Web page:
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Pashkovsky S.N. – Activities of Russian immigrants in Vancouver

Cultural and Artistic Activities Of Russian Immigrants In Vancouver, B.C., by Mrs. S. N. Pashkovsky

Boyar Wedding – performed at the Commodore Hall in 1932
First row: N. Vodotyko, I. Rozvaliaeff, T. Atamanenko, Abramov, G. A. Maltsev, L. Panovsky, V. Kovalyov, E. Mihailovsky. Second row: V. Mironov, unknown, F. Atamanenko, unknown, unknown, Fyodorov, V. Kukuruza

The first group of Russian immigrants who arrived in Canada in 1899 consisted almost without exception of peasant-farmers. Being spread out on pieces of land in the interior, they did not have the means or necessary ability to work in cultural and artistic fields. The next small group arrived after the revolution of 1905 and spread in B.C. as fishermen.

After the First World War and the Revolution of 1917, the immigration to British Columbia increased tremendously. This group consisted mostly of representatives of the middle class, called Russian intelligentsia. They naturally brought with them into the new country traditions of Russian art, culture and life. Having arrived without any financial means, not knowing the English language, Russian immigrants promptly organized around the Russian Christian Society in Vancouver.

This Society in 1929 built the very first stylish Russian Orthodox Church and a Russian Home with a small stage for concerts and plays. Together with the church they organized a beautiful church choir including quite a few concert singers. This choir and soloists performed at the annual Folk Festivals and also over the radio networks. Through culture and arts Russian immigrants were able to maintain their traditions and were able to express themselves. Thus they gradually learned English and came into close contact with local people.

During the quarter century, numerous plays, concerts, operettas and opera excerpts were performed in different parts of the city and in Seattle. The best-known productions were: Geisha (2 times), Curantes, Little Clodina, Natalka-Poltavka (4 times), Zaporojetz from Danube, Mazepa, and others. Exceptionally successful was the production of Boyar Wedding. It was luxuriously presented to the public at the Commodore, with captivating old songs, dances and scenery. The little Russian children were not forgotten either. Numerous fairy tales, legends and concert programs were enacted in Russian with children as performers.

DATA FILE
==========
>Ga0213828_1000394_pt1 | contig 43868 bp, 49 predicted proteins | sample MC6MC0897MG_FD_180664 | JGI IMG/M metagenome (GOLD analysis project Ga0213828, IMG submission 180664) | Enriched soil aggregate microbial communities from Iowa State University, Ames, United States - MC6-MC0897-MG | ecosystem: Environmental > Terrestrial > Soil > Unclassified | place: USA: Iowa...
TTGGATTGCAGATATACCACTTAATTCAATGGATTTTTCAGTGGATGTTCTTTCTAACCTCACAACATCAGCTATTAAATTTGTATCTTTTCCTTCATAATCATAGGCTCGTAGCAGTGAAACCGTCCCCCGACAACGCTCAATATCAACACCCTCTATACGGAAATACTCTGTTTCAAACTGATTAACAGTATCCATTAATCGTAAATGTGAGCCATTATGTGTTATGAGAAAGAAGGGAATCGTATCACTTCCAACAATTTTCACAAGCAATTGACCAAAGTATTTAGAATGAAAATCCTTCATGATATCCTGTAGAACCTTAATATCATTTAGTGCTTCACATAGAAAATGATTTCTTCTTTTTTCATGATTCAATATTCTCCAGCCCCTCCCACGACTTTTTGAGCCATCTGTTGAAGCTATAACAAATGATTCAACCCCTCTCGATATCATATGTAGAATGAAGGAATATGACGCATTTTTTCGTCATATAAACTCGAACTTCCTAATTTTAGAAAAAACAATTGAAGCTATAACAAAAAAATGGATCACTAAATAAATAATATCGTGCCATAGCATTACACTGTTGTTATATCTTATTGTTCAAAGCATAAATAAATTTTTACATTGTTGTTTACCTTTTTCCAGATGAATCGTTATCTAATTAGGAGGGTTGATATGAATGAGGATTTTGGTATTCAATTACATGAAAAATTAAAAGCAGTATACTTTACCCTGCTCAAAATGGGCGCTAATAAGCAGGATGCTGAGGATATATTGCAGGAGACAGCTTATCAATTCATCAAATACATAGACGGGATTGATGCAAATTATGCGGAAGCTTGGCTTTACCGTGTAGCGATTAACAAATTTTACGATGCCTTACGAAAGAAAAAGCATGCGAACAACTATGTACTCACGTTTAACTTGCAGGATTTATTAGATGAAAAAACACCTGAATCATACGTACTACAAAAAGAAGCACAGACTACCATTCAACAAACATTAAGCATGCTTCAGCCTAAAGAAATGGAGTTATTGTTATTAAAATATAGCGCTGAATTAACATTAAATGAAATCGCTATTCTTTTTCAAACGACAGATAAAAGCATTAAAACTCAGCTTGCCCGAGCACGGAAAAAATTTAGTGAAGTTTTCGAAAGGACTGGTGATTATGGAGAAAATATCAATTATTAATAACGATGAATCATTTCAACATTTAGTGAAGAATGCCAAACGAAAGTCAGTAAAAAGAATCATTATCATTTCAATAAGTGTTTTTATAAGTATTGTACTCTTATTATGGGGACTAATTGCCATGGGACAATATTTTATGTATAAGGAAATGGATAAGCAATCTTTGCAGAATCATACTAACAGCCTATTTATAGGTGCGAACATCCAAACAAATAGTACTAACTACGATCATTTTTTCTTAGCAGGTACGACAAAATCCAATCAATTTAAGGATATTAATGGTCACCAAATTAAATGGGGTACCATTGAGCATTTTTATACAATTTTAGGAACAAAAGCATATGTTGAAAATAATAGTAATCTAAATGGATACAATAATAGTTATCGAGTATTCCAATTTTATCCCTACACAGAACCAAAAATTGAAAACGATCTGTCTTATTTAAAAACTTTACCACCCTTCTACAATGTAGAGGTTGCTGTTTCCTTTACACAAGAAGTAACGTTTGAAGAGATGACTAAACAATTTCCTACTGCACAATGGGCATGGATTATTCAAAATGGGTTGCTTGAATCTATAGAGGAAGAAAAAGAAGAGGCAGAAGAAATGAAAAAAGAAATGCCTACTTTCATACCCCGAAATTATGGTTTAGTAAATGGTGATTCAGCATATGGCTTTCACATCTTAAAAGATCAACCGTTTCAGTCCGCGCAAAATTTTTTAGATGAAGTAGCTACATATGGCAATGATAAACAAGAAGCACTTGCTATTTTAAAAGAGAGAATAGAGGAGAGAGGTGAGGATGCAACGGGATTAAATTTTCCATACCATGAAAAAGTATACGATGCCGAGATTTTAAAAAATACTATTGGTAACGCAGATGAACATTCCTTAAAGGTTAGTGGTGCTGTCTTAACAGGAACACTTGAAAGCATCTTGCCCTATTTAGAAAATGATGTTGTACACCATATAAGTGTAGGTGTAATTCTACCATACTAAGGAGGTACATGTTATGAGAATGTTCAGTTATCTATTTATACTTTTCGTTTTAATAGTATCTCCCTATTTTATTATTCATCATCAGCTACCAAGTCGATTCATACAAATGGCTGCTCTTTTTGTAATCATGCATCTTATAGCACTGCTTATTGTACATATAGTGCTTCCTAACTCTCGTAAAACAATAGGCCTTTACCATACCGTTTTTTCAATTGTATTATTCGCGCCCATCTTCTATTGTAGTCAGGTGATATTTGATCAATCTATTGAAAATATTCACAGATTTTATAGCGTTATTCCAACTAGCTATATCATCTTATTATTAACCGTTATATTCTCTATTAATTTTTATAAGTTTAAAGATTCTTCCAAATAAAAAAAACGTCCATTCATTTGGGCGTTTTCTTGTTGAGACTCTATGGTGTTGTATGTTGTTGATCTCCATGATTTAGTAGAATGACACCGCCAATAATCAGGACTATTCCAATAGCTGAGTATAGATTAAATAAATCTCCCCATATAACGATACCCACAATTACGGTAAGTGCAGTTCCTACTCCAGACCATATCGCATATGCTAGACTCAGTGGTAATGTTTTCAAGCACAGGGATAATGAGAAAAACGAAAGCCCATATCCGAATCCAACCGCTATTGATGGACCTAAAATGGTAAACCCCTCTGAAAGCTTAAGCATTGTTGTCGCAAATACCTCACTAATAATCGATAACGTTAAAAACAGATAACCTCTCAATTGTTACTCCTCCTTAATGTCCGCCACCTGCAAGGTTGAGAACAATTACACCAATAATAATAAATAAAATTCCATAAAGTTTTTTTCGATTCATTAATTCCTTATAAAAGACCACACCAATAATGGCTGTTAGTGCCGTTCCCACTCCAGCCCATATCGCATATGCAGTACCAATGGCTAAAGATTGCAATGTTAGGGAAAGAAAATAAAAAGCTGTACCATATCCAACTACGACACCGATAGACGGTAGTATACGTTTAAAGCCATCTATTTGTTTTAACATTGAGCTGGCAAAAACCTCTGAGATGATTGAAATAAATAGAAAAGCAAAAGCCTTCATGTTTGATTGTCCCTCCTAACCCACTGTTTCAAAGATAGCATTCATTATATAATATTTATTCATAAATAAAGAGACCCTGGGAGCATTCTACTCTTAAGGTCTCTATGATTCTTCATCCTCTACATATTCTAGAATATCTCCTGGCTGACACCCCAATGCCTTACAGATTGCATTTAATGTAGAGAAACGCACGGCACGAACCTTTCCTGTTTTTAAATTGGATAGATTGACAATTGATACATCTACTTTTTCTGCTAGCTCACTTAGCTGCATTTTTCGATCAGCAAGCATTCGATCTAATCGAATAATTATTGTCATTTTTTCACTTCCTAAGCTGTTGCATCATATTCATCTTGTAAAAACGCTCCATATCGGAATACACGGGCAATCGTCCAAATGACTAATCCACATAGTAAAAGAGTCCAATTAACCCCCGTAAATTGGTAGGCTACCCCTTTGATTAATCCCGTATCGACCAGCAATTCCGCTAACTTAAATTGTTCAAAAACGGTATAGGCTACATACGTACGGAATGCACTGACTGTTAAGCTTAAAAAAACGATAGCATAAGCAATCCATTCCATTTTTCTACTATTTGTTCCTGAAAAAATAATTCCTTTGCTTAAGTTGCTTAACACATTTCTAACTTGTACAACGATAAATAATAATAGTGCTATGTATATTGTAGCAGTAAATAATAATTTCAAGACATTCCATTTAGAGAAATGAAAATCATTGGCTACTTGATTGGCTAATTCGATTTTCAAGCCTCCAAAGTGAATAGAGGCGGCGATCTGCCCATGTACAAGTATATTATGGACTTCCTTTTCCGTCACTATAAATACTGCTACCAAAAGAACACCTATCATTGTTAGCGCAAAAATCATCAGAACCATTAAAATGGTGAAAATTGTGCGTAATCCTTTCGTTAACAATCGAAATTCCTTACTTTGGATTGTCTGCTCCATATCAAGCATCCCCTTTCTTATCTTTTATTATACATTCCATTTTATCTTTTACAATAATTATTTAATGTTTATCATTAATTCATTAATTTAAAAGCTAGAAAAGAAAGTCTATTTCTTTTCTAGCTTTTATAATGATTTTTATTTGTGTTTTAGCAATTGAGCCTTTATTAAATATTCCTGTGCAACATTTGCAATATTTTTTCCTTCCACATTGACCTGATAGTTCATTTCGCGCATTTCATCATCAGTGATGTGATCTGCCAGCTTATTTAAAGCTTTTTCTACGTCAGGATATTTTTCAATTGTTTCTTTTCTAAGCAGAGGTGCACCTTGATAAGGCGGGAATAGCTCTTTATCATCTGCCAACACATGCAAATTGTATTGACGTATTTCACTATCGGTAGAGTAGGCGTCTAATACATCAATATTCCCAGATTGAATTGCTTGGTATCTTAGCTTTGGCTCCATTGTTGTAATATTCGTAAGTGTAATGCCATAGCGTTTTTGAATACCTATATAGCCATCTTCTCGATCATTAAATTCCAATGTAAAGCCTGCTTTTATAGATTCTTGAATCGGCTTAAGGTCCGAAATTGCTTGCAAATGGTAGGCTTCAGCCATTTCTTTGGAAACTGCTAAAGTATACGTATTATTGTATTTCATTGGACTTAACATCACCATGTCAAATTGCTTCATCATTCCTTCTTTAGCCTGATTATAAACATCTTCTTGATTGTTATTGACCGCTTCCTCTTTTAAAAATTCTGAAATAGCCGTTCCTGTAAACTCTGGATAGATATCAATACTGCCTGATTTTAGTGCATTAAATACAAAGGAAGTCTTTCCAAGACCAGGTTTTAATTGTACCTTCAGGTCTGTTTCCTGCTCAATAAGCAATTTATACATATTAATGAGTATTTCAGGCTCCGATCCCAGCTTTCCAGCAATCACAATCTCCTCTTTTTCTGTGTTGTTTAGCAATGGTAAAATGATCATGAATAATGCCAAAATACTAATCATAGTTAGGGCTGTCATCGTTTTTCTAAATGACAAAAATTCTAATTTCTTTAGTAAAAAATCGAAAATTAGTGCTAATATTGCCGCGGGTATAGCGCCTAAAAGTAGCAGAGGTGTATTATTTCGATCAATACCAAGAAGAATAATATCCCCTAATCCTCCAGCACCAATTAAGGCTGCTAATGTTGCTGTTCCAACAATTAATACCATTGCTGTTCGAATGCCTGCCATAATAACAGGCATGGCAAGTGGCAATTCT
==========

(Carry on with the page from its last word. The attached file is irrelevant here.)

Little by little representatives of local talents became more interested in these artistic endeavors. Thus mutual encouragement was pleasantly produced. The close contact of the Russian colony with Canadian life and its culture of many ethnicities produced mutual interest and understanding among people. The Canadian Folk Society has always found very enthusiastic performers in the Russian colony. The warm atmosphere in the Folk Society made all nationalities in Vancouver one big family. There are wider and brighter fields ahead for the musical and dramatic group activities here.

The time of the Great Depression made the material situation of the parish very difficult. But energetic activity based on friendship overcame everything. It was a time of extraordinary unity and resurgence. Operettas, plays, concerts were staged without interruption, also parties, lotteries and all kinds of events to raise funds and pay off the debts incurred in building the church. We performed not just at the church hall, but in many musical clubs of Vancouver, in hotels, in parks and in private residences.

After the Second World War our Society experienced an influx of new members – refugees from Europe and from China (Shanghai and other cities). They joined right away in the cultural life of the Russian colony.

In 1956 on the initiative of several Society members the Russian Community Center was established and a building purchased with a wonderful hall. It houses lectures, presentations, dramatic and musical plays, as well as meetings for social and family needs, youth functions, charitable events and annual bazaars.

Performing for CBC-TV in 1974: L.Wright, M.Gann, V.Phillips

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